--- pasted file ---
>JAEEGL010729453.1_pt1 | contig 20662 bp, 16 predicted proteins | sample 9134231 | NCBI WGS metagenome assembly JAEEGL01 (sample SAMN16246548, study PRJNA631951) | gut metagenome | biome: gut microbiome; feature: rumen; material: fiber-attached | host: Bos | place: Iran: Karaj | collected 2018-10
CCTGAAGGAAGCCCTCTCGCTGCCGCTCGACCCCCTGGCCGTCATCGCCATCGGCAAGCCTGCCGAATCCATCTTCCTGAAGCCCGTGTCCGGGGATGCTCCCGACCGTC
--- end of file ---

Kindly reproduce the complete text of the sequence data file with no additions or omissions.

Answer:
>JAEEGL010729453.1_pt1 | contig 20662 bp, 16 predicted proteins | sample 9134231 | NCBI WGS metagenome assembly JAEEGL01 (sample SAMN16246548, study PRJNA631951) | gut metagenome | biome: gut microbiome; feature: rumen; material: fiber-attached | host: Bos | place: Iran: Karaj | collected 2018-10
CCTGAAGGAAGCCCTCTCGCTGCCGCTCGACCCCCTGGCCGTCATCGCCATCGGCAAGCCTGCCGAATCCATCTTCCTGAAGCCCGTGTCCGGGGATGCTCCCGACCGTC